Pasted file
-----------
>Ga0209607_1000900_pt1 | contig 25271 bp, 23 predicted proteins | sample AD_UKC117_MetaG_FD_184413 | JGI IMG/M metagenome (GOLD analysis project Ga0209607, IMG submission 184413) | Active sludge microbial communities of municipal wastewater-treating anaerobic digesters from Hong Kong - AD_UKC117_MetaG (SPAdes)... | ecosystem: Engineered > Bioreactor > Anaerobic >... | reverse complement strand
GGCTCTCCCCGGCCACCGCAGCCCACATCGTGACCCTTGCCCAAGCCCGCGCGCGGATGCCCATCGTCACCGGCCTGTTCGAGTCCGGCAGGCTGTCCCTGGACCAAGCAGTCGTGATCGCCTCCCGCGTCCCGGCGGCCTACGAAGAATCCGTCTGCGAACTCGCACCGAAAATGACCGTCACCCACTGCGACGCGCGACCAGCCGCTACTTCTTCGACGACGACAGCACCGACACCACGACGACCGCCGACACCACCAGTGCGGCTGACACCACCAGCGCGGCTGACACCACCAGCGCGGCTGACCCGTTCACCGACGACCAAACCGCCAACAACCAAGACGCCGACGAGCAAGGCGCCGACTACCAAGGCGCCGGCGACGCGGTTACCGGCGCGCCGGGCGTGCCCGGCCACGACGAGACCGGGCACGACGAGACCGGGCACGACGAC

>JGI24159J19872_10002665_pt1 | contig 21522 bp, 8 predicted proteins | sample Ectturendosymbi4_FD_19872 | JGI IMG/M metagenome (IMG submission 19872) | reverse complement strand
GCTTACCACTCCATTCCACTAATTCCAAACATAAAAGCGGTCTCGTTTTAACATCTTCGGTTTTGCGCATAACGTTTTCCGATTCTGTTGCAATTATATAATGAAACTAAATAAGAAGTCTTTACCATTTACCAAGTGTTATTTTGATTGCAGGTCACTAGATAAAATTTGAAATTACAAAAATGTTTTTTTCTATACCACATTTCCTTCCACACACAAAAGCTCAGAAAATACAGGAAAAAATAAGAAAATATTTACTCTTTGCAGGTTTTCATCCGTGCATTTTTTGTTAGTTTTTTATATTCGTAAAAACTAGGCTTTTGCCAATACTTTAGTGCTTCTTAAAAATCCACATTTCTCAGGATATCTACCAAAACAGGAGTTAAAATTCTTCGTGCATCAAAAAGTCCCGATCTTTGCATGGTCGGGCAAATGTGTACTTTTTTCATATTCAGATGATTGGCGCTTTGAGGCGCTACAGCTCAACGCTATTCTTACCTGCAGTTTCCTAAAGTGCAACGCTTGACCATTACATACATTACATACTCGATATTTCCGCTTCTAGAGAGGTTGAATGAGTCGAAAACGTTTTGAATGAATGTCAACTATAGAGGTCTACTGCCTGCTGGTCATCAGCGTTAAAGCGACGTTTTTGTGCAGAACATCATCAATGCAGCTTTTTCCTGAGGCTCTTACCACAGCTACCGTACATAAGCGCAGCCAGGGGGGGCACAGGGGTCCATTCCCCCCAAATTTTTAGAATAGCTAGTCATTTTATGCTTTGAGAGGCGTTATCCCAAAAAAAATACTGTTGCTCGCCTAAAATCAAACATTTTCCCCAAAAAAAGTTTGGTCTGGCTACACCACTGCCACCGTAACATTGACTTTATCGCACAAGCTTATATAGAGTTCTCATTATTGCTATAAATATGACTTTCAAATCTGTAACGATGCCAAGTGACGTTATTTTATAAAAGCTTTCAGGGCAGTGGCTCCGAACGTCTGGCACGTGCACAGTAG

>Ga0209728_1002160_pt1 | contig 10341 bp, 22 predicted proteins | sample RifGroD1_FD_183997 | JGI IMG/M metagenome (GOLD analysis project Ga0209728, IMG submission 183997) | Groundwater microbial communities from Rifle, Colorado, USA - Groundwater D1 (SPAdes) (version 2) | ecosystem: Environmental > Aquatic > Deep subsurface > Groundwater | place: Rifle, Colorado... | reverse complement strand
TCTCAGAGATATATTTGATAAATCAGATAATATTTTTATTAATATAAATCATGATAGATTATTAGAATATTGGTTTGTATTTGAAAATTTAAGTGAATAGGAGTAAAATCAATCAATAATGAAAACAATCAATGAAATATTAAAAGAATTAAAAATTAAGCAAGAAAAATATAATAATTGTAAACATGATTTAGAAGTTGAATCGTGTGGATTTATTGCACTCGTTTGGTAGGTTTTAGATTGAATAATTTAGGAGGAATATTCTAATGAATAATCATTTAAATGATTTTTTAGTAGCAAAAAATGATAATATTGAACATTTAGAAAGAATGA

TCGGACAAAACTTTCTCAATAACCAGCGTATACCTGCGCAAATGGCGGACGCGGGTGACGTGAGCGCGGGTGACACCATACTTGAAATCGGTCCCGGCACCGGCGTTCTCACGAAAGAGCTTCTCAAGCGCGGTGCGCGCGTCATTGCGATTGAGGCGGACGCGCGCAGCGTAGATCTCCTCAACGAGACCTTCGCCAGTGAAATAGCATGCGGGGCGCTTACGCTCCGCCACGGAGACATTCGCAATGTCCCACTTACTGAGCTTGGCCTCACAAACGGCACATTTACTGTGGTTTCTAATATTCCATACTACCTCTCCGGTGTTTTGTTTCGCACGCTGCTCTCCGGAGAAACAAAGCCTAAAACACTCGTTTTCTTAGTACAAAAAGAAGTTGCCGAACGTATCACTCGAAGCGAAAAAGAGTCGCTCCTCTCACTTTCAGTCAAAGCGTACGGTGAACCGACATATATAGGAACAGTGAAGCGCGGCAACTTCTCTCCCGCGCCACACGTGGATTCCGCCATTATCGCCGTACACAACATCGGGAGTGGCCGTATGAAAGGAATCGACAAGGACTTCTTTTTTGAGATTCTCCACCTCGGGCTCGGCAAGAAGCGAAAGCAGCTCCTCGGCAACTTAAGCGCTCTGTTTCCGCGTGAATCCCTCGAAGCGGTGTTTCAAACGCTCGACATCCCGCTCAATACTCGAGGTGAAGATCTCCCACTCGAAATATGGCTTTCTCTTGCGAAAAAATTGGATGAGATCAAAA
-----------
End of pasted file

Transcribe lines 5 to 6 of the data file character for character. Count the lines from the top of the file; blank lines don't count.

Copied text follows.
>Ga0209728_1002160_pt1 | contig 10341 bp, 22 predicted proteins | sample RifGroD1_FD_183997 | JGI IMG/M metagenome (GOLD analysis project Ga0209728, IMG submission 183997) | Groundwater microbial communities from Rifle, Colorado, USA - Groundwater D1 (SPAdes) (version 2) | ecosystem: Environmental > Aquatic > Deep subsurface > Groundwater | place: Rifle, Colorado... | reverse complement strand
TCTCAGAGATATATTTGATAAATCAGATAATATTTTTATTAATATAAATCATGATAGATTATTAGAATATTGGTTTGTATTTGAAAATTTAAGTGAATAGGAGTAAAATCAATCAATAATGAAAACAATCAATGAAATATTAAAAGAATTAAAAATTAAGCAAGAAAAATATAATAATTGTAAACATGATTTAGAAGTTGAATCGTGTGGATTTATTGCACTCGTTTGGTAGGTTTTAGATTGAATAATTTAGGAGGAATATTCTAATGAATAATCATTTAAATGATTTTTTAGTAGCAAAAAATGATAATATTGAACATTTAGAAAGAATGA